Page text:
To app or not to app? That was the question on Monday afternoon at an ILTA session in Nashville, TN. Representatives from three law firms were on hand to discuss how they got to the drawing board through the release and lessons they learned along the way.

Marika DePron, Bracewell & Guilliani; Elyse Lazaruk, Latham & Watkins; and Mark McCreary, Fox Rothschild showcased their company apps for the audience, which pertained to fracking, a jargon dictionary and HIPPA privacy issues, respectively.

So what was the need the firms felt needed addressing by these apps? ” We created the app so that clients could simply open the app to find out what they needed to know about the shale industry,” said DePron. Lazaruk’s goal was to educate users on legal jargon with her app while also gaining increased brand recognition for her firm. McCreary, who said the majority of his calls as a privacy attorney happen on Fridays from 5-7 p.m., just wanted a place where users could self-educate on HIPPA regulations. “One of the dangers of mobile apps though is giving away legal advice, so that needs to be avoided with our app,” he added.

According to McCreary, 80 percent of the downloads of his privacy app were in the US, which he thought was interesting. He said it was a good indicator of how a lot of international businesses don’t understand our U.S. regulations, such as in the case of HIPPA.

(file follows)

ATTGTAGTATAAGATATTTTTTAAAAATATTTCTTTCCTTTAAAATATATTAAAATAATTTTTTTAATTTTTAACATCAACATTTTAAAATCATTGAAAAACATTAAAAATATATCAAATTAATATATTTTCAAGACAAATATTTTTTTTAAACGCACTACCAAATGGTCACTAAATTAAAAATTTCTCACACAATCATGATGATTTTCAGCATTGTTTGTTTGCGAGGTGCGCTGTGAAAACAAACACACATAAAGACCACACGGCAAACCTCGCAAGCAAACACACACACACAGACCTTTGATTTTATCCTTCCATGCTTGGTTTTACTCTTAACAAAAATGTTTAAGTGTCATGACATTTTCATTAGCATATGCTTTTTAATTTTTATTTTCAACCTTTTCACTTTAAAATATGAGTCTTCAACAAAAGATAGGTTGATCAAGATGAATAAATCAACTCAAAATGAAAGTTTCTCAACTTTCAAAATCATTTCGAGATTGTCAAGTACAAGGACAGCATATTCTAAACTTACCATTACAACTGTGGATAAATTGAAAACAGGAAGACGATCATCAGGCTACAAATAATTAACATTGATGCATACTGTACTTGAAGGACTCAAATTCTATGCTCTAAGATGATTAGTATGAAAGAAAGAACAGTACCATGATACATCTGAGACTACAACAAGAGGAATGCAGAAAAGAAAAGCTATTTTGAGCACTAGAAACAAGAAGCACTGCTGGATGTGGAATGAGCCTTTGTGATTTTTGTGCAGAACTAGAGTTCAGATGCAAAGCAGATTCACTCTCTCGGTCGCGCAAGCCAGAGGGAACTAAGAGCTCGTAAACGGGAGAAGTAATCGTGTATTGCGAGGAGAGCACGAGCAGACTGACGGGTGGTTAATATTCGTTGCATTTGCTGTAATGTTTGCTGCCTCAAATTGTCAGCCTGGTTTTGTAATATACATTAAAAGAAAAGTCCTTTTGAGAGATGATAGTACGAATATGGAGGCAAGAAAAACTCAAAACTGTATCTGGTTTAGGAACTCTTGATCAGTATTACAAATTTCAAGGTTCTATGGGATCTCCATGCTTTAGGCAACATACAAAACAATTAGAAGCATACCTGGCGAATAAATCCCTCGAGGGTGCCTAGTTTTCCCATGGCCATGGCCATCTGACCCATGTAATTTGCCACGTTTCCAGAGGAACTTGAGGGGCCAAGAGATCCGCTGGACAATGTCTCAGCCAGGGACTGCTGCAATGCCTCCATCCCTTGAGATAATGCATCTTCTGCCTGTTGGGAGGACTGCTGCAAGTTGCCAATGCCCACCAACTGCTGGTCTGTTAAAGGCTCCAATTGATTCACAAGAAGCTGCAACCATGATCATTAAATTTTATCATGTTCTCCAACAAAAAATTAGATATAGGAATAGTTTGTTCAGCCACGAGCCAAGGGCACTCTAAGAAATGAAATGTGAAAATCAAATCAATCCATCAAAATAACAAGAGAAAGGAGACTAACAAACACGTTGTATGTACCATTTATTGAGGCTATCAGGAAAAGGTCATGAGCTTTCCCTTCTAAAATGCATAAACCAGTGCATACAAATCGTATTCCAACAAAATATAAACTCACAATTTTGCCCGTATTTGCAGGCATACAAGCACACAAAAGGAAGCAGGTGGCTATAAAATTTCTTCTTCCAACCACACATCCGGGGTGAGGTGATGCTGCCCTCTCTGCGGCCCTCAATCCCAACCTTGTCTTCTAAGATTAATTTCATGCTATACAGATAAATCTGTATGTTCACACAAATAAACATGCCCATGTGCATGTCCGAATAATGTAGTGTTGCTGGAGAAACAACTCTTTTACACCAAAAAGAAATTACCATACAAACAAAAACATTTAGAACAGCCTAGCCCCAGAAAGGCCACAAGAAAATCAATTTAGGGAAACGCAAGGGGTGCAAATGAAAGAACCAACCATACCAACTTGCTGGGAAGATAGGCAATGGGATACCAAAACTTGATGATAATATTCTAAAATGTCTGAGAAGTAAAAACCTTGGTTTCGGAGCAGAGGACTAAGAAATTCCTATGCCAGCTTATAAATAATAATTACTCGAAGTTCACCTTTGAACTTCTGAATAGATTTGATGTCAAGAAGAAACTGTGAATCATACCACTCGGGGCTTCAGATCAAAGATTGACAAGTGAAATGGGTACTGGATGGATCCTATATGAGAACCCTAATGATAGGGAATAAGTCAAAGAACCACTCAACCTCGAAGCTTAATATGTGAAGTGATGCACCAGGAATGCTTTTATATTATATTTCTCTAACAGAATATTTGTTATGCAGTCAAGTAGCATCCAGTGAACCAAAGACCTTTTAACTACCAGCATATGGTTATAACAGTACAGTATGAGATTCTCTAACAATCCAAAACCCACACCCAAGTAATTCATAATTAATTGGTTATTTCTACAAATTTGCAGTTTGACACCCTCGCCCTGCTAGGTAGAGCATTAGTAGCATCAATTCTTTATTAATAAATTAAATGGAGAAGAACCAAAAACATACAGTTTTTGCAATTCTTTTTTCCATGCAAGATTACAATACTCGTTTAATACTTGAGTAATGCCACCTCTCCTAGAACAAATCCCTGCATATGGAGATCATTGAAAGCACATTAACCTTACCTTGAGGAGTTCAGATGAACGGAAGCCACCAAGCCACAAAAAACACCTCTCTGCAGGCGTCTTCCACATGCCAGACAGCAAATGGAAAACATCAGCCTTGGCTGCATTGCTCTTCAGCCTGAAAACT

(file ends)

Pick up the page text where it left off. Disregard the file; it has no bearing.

Someone in the audience asked if the app was the only place where their content resides. “We didn’t just want to create a mobile website,” said DePron, “Aside from a few things, everything on our app is unique to that app.” McCreary agreed, saying he was careful to make sure his app wasn’t just a rehash of what’s on his website. “We wanted to make sure we weren’t just giving advice through our app, too,” he reiterated. And Lazaruk said the app is constantly being updated with new terms, so that makes it very different from her “Book of Jargon.”

The group addressed challenges, as well. There were issues with naming for DePron’s app. They wanted to go with something that had “fracking” in the name, but there were concerns of a negative connotation there. Lazaruk had an issue with Apple versus Android since they had to be built differently. She also said that technology and timing proved to be the biggest challenges since the app was built in-house and her technology team had many other projects on their plates. McCreary agreed with others and added that getting people committed to it was one of his biggest challenges.


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